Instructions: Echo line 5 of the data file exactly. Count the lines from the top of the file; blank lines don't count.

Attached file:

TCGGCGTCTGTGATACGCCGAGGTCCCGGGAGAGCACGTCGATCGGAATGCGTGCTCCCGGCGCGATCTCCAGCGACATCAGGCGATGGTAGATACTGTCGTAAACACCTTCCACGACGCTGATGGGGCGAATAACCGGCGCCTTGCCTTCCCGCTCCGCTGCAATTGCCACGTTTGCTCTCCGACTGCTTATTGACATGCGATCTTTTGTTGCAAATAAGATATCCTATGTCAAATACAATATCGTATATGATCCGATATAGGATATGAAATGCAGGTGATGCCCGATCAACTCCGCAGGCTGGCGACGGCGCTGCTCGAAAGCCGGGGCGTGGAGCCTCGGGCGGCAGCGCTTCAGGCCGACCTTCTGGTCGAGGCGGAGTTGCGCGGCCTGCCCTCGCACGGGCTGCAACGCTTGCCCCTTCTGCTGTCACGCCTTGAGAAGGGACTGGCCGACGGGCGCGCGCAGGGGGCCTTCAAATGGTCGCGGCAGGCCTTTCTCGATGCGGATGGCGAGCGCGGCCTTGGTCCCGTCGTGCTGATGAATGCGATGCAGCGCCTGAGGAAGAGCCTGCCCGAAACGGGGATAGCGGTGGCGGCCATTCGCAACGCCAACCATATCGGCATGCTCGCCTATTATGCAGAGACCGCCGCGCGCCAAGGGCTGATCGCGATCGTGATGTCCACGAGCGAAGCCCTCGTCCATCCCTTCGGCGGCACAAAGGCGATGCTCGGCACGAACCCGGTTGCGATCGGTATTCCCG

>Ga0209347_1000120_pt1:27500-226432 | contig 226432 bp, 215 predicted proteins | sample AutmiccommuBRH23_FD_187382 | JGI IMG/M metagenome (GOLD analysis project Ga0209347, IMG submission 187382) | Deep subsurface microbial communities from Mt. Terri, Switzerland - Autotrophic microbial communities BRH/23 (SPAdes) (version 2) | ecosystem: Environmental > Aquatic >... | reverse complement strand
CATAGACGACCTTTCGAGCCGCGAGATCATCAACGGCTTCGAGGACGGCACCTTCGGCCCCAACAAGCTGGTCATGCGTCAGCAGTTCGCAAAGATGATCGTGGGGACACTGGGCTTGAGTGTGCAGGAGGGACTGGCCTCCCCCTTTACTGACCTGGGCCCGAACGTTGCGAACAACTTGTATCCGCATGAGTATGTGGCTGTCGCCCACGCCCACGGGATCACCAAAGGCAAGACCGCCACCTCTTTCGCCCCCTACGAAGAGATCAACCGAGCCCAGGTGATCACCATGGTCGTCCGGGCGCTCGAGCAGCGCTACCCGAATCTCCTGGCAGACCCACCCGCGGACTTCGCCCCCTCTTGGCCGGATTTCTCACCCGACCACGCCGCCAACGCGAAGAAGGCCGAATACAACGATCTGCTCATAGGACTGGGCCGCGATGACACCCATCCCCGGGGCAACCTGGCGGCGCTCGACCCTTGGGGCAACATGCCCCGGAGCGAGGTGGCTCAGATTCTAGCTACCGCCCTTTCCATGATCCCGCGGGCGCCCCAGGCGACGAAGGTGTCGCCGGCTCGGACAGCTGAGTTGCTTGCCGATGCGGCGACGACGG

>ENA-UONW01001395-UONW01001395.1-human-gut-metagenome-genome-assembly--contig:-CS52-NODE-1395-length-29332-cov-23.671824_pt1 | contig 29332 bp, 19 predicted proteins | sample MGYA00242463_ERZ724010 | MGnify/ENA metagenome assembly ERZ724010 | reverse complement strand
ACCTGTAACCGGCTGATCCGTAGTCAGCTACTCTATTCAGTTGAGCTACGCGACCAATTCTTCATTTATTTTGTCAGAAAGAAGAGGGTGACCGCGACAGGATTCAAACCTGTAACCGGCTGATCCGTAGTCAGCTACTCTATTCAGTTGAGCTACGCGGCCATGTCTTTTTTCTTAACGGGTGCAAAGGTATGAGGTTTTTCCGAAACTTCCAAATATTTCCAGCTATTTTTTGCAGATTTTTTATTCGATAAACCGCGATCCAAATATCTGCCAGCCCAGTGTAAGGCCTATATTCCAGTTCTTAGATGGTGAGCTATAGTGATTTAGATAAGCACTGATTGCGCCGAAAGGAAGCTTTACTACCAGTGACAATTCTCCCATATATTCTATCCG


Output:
ACCTGTAACCGGCTGATCCGTAGTCAGCTACTCTATTCAGTTGAGCTACGCGACCAATTCTTCATTTATTTTGTCAGAAAGAAGAGGGTGACCGCGACAGGATTCAAACCTGTAACCGGCTGATCCGTAGTCAGCTACTCTATTCAGTTGAGCTACGCGGCCATGTCTTTTTTCTTAACGGGTGCAAAGGTATGAGGTTTTTCCGAAACTTCCAAATATTTCCAGCTATTTTTTGCAGATTTTTTATTCGATAAACCGCGATCCAAATATCTGCCAGCCCAGTGTAAGGCCTATATTCCAGTTCTTAGATGGTGAGCTATAGTGATTTAGATAAGCACTGATTGCGCCGAAAGGAAGCTTTACTACCAGTGACAATTCTCCCATATATTCTATCCG